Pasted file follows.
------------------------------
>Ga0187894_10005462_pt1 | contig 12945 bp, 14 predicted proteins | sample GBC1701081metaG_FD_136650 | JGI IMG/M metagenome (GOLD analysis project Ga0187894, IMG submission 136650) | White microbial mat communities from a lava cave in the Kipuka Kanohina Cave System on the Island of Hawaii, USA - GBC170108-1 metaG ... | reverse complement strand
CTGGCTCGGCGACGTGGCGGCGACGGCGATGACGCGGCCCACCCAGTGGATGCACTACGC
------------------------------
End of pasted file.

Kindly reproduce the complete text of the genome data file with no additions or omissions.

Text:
>Ga0187894_10005462_pt1 | contig 12945 bp, 14 predicted proteins | sample GBC1701081metaG_FD_136650 | JGI IMG/M metagenome (GOLD analysis project Ga0187894, IMG submission 136650) | White microbial mat communities from a lava cave in the Kipuka Kanohina Cave System on the Island of Hawaii, USA - GBC170108-1 metaG ... | reverse complement strand
CTGGCTCGGCGACGTGGCGGCGACGGCGATGACGCGGCCCACCCAGTGGATGCACTACGC